There are two factors that immediately strike me about Alzheimer’s. The first is that those people who are concerned about getting Alzheimer’s, because they are having “trouble” with their memory, probably aren’t; because people who DO get Alzheimer’s aren’t worried at all, it is all those around them who are!
The second is that when I did my medical training Alzheimer’s was relatively rare and confined to those who developed a cognitive deterioration relatively early in life. Now it is a blanket term for the memory changes of ageing due to factors such as arterial deterioration, poor nutrition, other diseases such as diabetes and lack of “brain” exercise.
In an ageing population, the increase in the incidence of these sorts of cognitive problems like memory deterioration is not surprising. But to call them a “disease” is stretching the point. A comparison here is the labelling of Diabetes 2 that is due to a lousy diet and lack of exercise, or Bipolar Disorder for bad behaviour.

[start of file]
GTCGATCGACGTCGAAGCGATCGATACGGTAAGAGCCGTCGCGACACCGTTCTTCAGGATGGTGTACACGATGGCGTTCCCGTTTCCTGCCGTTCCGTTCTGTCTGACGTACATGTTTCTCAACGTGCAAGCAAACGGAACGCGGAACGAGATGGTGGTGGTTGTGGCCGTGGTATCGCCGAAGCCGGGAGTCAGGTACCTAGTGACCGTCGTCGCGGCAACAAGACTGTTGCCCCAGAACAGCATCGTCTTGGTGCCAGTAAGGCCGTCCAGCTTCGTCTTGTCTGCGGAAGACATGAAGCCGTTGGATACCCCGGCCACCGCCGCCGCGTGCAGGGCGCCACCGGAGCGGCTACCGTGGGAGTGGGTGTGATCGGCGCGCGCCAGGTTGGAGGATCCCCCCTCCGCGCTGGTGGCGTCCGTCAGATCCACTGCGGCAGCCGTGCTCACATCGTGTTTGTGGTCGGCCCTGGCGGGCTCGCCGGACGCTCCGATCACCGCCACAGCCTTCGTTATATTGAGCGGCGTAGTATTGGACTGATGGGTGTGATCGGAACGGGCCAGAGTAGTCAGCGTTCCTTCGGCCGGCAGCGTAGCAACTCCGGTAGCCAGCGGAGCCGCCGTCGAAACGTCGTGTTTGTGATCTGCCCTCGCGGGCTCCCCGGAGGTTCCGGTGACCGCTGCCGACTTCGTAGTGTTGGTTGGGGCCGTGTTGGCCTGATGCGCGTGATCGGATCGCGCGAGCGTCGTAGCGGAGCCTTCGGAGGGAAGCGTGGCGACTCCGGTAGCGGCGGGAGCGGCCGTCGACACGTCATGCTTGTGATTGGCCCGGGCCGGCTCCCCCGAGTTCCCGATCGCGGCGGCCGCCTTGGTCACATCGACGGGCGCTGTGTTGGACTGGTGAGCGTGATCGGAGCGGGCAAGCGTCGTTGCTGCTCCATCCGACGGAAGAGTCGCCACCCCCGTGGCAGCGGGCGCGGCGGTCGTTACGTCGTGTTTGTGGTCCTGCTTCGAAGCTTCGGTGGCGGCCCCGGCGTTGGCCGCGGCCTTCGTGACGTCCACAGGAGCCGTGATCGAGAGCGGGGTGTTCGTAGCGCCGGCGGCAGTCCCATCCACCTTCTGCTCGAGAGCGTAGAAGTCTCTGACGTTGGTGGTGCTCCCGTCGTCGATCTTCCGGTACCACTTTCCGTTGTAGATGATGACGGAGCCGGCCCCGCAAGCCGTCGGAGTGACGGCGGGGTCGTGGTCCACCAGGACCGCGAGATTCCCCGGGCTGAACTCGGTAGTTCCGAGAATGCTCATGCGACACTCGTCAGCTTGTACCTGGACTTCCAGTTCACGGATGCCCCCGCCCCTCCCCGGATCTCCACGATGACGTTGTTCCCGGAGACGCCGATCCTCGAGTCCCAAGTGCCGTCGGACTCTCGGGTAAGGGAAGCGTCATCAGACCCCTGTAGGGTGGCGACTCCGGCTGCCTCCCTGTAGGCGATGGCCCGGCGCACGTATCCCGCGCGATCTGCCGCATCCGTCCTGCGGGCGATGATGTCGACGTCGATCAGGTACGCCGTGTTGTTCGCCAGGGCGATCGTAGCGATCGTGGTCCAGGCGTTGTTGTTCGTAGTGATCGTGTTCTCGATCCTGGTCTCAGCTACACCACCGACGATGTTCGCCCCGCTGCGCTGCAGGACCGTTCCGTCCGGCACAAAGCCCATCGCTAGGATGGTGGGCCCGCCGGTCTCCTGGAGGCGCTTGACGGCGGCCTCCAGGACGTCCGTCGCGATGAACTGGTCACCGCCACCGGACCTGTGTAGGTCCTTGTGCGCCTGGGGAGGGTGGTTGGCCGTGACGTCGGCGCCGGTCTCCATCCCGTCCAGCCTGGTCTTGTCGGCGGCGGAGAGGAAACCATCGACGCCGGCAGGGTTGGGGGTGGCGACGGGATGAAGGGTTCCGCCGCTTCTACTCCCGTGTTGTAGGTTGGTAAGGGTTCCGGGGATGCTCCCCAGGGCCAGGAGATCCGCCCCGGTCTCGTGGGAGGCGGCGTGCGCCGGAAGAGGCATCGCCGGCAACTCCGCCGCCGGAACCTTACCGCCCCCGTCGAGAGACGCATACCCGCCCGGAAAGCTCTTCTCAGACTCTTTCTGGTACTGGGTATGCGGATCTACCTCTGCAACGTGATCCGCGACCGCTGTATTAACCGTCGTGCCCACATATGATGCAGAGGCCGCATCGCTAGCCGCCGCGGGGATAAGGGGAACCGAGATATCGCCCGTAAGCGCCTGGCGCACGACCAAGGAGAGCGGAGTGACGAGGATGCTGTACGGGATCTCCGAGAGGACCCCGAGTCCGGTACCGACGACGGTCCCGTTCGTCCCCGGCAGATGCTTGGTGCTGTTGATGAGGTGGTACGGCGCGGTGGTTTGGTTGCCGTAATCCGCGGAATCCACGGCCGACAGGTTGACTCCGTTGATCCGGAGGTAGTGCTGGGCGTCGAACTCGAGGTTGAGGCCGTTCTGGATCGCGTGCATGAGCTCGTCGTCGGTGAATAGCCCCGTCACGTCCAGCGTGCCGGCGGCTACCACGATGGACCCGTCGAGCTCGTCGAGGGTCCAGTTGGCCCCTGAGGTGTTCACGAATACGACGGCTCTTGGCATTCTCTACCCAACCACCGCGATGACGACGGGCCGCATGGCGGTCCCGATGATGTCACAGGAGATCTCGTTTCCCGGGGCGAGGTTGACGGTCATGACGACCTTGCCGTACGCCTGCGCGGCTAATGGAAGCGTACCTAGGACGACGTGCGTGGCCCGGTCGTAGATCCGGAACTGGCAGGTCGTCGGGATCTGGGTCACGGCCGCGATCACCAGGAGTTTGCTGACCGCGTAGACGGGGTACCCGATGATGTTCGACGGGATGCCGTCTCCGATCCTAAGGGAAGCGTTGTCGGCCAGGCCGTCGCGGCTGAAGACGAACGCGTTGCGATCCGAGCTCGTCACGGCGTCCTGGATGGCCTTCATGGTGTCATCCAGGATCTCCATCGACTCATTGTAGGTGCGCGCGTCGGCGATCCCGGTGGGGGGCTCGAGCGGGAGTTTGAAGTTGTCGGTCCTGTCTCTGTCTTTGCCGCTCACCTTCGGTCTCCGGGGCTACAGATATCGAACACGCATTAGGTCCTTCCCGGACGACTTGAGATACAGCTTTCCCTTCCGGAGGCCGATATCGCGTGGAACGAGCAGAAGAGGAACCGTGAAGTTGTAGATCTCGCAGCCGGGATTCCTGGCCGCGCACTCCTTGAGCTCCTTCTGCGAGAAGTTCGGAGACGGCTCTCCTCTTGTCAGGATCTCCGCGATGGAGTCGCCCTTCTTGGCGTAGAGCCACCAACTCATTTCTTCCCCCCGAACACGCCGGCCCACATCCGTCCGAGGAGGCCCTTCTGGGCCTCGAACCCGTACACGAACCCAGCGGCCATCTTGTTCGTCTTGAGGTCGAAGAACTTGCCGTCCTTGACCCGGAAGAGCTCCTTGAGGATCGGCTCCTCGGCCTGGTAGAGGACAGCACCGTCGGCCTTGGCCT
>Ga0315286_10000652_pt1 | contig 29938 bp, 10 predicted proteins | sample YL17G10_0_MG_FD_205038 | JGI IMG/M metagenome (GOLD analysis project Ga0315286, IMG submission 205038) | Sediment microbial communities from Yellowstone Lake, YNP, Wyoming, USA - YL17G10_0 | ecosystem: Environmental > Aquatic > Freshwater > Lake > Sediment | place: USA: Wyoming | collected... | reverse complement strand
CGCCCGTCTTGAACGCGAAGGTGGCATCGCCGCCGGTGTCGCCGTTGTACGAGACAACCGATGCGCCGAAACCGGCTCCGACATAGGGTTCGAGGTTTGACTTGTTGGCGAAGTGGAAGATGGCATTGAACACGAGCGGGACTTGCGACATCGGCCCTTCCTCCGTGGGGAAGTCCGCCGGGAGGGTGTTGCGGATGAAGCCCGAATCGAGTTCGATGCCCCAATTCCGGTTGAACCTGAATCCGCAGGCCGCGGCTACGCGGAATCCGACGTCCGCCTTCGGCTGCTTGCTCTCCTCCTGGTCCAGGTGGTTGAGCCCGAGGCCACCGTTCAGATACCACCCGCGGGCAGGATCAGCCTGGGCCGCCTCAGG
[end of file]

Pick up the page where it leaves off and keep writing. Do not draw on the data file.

But is this actually a “deterioration”? Or is it that as we get older our minds are focussed elsewhere, maybe on the “spiritual horizons”, rather than on where I left my glasses? To judge our cognitive state as we age with some sort of standard more suitable to 30 year olds is probably an error.
Even in the caption there is wisdom: the wisdom of the aged. In a society that prizes youth, we too readily dismiss the wisdom of past experience that many of the aged population have as we rush into an uncertain future. Maybe it is more important that with age stories are shared, rather than the location of glasses be worried about.
But, yes, it is important to keep the organ that uses the mind – the brain – in good condition. It is important to keep “SANE”; where “S” stands for stress (avoiding excess); “A” for a healthy attitude; “N” for good nutrition, and “E” for exercise, both physical AND mental.
Now… what was I writing about??